It's definitely the sprouts. :-)

A close examination of Dean's fiscal policy will reveal an old fashioned conservatism (as opposed to the neocon "eat the seed corn plan"). Dean is practicing campaign finance reform by attracting the majority of his campaign contributions from the now somewhat lower middle class.

Dean is the first candidate in my lifetime that I will actually voted FOR, rather than against the other guy. I knew Michael Dukakis, and Sir, Dean is no Dukakis.

According to a mathematical algorithm created by an astronomer and doctor, Dean has the best chance to win. Your man fares poorly by this system.

More here.

To Stash: I don't care about practicing do-it-yourself campaign finance reform. I care about beating Bush. I don't care if the Demo candidate takes money from hell. It's the lesser of two of evils.

Your Edwards link is to Clark's campaign. A message, or a mistake?

Kris: Thanks for pointing that out! It was a mistake, not a clever message on my part. Although as the Greens will tell you, there's no difference between Clark and Edwards. Or between either of them and Bush.

Boy, you were so close to running the table... but I'll have to disagree with you on your last comment. I think as the election approaches and IF things do not improve in Iraq, the General will be viewed as the only candidate who can beat Bush AND guide us through this "long hard slog." Admittedly, I think Edwards is great, but I don't see him being even close to competitive with Bush on foreign policy.

I guess it really depends on what one thinks the major issue of the election will be. If its "Terism", Clark has the best chance. If its the economy stupid, Dean or Edwards are more likely to get the nod.

I must disagree.

Nader has never been refreshing in the world of presidential politics. Dean and Nader are nothing alike. Dean seems aware that our nation has a "budget" and all new program proposals will cost "money" which comes from "tax payers." (I used quotes for the lost souls who read the blog and think Bush is a conservative and Dean a new age liberal.) Nader was shocked to find out that he'd have the power of nominating Supreme Court justices and other federal bench members.

Dean ain't left on the things people vote on -- money. Bush keeps forgetting that. I doubt the voters will.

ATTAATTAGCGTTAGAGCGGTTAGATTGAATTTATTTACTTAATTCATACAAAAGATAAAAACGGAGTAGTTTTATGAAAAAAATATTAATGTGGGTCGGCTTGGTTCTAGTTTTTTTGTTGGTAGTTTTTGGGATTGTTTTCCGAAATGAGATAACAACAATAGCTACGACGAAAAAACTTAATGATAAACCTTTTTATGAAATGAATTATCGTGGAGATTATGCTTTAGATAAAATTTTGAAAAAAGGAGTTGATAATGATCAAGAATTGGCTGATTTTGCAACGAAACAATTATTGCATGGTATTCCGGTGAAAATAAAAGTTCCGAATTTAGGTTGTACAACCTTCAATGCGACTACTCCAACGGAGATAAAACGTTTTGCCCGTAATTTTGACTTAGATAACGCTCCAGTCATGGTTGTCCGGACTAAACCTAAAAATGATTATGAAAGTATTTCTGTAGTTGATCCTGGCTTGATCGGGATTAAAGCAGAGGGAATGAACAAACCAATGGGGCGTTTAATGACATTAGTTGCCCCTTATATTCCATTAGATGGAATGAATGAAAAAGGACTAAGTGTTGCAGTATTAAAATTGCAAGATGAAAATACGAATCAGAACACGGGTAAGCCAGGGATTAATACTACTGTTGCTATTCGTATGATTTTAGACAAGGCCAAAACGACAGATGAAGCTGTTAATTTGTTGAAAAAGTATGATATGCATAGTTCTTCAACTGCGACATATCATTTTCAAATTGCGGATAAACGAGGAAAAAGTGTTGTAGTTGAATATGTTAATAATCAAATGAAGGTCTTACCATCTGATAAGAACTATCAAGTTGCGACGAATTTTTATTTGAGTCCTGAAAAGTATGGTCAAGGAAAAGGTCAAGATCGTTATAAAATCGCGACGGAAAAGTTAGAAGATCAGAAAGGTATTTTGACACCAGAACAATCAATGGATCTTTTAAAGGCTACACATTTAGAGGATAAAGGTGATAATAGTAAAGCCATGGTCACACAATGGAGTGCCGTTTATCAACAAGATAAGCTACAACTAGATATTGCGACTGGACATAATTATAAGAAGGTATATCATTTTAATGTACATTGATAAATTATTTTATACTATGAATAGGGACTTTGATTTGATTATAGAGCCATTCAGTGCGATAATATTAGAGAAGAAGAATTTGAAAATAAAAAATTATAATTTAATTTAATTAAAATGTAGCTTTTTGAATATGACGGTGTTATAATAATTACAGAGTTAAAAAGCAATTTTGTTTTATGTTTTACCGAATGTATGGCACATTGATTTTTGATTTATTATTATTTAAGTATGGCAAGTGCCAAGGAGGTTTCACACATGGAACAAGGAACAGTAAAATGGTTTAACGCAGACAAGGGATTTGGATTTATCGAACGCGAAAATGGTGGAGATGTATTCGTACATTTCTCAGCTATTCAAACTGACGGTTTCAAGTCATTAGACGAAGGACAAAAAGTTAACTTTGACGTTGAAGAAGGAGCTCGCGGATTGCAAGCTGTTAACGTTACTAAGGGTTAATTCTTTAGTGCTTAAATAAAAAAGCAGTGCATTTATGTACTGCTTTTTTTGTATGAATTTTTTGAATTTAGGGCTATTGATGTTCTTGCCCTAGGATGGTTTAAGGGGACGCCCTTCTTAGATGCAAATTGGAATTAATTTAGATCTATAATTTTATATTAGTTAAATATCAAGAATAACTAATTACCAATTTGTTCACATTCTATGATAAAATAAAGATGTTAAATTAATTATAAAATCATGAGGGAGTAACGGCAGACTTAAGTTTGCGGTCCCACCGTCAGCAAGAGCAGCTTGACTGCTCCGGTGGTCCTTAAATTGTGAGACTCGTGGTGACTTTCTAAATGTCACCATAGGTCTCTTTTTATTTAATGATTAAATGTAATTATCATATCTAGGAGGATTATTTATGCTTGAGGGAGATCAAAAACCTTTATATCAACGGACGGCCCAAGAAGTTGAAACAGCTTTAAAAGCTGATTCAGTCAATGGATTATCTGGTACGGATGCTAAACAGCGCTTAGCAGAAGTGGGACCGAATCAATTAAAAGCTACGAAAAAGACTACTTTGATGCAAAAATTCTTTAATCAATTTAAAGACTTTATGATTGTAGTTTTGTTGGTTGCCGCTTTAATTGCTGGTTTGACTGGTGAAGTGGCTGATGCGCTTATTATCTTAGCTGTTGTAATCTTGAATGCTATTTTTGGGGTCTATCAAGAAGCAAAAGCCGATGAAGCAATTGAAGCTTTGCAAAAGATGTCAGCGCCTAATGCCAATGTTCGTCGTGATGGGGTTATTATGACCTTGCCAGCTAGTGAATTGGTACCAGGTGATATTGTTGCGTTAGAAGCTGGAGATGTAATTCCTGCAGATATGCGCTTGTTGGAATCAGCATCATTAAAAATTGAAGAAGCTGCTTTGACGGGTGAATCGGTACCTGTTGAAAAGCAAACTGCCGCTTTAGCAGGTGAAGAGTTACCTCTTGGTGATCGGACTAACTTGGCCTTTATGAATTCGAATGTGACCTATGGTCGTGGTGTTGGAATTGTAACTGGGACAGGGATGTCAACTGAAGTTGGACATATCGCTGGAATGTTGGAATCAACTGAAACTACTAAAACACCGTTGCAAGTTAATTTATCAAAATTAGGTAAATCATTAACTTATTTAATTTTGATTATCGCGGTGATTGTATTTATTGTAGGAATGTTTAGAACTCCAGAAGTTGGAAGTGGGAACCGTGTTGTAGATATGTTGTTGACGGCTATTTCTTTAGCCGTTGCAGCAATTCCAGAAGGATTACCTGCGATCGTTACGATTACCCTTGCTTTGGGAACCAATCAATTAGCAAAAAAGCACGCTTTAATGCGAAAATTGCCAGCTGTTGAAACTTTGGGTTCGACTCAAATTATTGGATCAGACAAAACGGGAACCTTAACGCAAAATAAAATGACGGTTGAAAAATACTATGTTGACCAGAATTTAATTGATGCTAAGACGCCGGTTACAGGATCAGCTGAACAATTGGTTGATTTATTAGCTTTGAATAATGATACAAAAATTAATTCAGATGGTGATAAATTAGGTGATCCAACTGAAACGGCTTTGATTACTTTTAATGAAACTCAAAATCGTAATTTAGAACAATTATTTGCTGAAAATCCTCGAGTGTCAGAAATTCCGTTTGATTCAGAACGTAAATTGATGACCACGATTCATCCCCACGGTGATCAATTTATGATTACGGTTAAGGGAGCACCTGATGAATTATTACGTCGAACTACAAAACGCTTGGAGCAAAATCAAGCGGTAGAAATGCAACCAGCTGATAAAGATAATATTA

And Edwards has as much of a chance of winning a Presidential election as Bush does being honored by NARAL. Though he's from the South he's never been governor -- that's usually the Southern ticket into the Big Show. You Yankees always get confused and think a Southern boy can charge the White House because he lives below the Mason-Dixon line. Southerners hate the people they sent to Washington because those people are in Washington. Southern governors stay at home with the good ol' boys and are given much more slack in what they actually do as politicians. Edwards is also getting despirately whiney at this stage in the race pulling out the poor good ol' boy card whenever given the chance -- he ain't smooth enough. If you want to schmooze like Clinton don't spend 90% of your time pointing out to everyone how much like Clinton you are. Edwards doesn't have the maturity now, in his career or as a politician, to win.

K, you may be right. In which case it's four more years. Because Dean can't win.

Noting this down to revisit in a year:

"In which case it's four more years. Because Dean can't win." JB

The "Dean can't win" meme frankly baffles me. In some sense, I think it's related to another issue. I continue to believe that the early rumblings out of the Bush camp that they wanted Dean to be the candidate because they were sure they could beat him was reverse psychology. The rationale of the GOP being the following: "If we say we want Dean, the Democrats will try to bury him." And thus the "Dean can't win" meme amongst Democrats was born.

But think of it. Close your eyes and imagine each of the Democratic candidates in a one-on-one debate with Bush. Which one do you really see the GOP shitting their pants over?

I'm not sure what a "meme" is, but I base my opinion of Dean on personal observation.

For one thing, the average American is very conflicted about the Patriot Act and the war. Dean isn't. To him (and to most of the Deanies who read blogs), they're both wrong, period.

That is a 100% sure loser in the general election.

Go ahead, vote your lofty principles -- and enjoy another four years of Bush.

Of course, my vote is hardly likely going to determine the candidate who gets the Democratic nomination. When it comes to the general election, it's not like I'll be voting for Dean if he's not actually the Democratic candidate on the ballot. Actually, the only Democrat in the race I could never being myself to vote for is Lieberman.